It’s been snowing in the Schwarzwald (black forest)!  I absolutely love the fluffy, white, cold.  My kids too can spend all day outside, only coming in to change mittens or boots and grab a drink of hot cocoa.  Driving is a little slippery, a little scary, and I’m not super inclined to come down off my tiny mountain. BUT we live on top off a tiny mountain. That means…. sledding!

On Friday, instead of calling a snow day, the school called a sledding day.  Parents, siblings, the whole town was invited.  I raced through my work chores to be able to join in, but once I got to the school it was deserted.  There was no one in sight.  Luckily, right then, the town maintenance man, the school janitor, drove up.  I asked for help.  He quickly realized I wasn’t from around here, that I’d have trouble following his directions, and told me to follow him. Thank God I’d brought my car!  I usually walk.

I followed him right past my house, around a corner, and then another and we were in a field.  I really need new snow tires.  He got out, listened, took a couple steps & took a look… no kids, no village people.  They must be at the other hill, at the other end of town, follow him some more.  Again we drove right past my house (me totally thrilled I didn’t walk today), around a corner, then another and we were at a different field.  He got out, listened, took a couple steps & gave a pleased nod.  We’d found them.  He directed me to drive to the old cemetery and park there, then walk to the field.  I thanked him, and he went on his way while I parked.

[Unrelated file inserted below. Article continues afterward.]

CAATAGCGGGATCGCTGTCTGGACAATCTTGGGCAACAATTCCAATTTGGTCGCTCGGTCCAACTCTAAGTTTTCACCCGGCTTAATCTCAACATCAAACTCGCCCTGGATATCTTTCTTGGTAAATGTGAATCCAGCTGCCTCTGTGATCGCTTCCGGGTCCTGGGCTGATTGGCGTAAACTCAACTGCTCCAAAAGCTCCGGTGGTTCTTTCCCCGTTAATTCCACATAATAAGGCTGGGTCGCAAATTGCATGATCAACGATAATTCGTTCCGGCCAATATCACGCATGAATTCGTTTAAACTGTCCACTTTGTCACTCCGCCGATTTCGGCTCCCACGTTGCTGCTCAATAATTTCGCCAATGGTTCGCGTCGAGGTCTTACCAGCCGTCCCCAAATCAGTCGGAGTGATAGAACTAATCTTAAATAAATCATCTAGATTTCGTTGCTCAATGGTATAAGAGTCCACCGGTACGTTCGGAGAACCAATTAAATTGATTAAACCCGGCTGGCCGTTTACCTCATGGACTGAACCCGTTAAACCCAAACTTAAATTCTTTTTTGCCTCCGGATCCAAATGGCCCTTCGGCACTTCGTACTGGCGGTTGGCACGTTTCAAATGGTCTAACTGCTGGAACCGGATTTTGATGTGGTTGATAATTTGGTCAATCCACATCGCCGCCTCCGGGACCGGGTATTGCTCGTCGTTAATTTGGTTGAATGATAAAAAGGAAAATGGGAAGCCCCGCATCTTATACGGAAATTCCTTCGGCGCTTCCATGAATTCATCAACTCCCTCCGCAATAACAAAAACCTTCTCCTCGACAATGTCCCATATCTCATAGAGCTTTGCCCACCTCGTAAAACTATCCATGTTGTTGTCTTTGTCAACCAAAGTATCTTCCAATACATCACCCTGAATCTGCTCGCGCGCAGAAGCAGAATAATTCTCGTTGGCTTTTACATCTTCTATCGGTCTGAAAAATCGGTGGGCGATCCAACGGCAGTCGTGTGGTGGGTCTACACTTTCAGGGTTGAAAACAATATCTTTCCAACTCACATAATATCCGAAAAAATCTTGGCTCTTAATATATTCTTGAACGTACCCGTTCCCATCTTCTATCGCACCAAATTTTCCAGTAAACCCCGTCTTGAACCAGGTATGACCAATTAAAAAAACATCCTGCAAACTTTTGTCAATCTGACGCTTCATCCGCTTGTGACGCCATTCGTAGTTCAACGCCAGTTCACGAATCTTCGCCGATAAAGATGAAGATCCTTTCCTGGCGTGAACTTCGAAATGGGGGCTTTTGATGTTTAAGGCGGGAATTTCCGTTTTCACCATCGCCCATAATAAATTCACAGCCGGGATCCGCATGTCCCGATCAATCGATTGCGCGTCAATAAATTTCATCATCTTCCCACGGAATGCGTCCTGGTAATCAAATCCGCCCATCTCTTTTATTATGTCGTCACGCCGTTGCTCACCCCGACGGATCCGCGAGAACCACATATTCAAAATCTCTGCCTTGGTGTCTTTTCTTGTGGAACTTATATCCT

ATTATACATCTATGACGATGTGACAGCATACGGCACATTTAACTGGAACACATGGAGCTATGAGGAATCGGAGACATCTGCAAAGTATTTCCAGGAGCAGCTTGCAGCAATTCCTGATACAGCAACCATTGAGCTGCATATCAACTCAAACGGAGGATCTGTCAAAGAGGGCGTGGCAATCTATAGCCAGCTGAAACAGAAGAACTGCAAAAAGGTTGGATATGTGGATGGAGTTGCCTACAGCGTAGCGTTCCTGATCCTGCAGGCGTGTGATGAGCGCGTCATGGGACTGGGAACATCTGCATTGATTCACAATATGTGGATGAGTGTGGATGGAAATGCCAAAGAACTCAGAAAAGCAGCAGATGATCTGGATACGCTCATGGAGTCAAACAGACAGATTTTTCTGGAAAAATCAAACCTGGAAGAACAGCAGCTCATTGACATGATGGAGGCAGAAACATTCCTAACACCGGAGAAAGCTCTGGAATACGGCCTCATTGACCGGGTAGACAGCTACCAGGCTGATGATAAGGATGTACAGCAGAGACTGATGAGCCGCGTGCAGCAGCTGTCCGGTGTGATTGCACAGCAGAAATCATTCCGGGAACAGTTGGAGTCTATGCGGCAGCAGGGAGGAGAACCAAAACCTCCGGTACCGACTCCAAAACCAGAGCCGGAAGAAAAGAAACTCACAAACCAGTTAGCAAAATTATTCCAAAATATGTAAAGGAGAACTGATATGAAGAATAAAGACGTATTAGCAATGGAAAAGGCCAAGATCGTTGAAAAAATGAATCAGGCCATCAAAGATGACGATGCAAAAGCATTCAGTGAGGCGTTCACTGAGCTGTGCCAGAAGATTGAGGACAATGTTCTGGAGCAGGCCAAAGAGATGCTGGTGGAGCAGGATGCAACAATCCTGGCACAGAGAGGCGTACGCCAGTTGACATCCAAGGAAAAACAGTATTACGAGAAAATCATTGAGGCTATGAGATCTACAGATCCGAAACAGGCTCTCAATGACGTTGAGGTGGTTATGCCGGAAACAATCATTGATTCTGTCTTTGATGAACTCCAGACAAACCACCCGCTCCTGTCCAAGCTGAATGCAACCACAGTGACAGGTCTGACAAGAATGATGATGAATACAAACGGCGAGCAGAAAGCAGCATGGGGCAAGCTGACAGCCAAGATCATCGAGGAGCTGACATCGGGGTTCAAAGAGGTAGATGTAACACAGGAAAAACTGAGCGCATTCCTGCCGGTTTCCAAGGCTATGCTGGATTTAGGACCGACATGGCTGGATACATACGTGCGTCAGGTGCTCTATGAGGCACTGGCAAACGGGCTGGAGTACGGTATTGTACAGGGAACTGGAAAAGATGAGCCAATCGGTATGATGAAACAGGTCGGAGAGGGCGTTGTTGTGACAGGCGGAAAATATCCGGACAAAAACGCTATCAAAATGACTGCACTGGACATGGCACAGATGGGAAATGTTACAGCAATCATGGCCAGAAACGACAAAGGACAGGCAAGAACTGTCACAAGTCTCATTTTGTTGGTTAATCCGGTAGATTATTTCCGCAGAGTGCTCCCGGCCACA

Within five minutes I was in the field, at the edge of a dark stand of trees (soooo black forest-y), at the top of the perfect sledding hill.  The rest of Tess’ school quickly introduced themselves and with a shock I realized it was her whole school.  The 50 people standing at the top of the hill made up Tess’ whole school. 50.  My daughter now goes to a tiny village school with 50 other people.  This is a far cry from the 600+ kids at my suburban elementary school when I first moved to the states.

I was proud as a peacock when her music teacher asked if Tessa also spoke english. Yes! Fist pump.  My daughter speaks german like a native. Her accent is no longer distinguishable.  This was our goal when we enrolled our kids in german schools, to raise truly bilingual, hopefully trilingual, kids.  There is still so much to learn, so many customs that still make no sense to me, but we are blessed with more time in Germany to learn this.

In the meantime, yesterday was a fantastic morning sledding down our little mountain, in the middle of the Schwarzwald, laughing with the 50 other kids & teachers in Tess’ new school.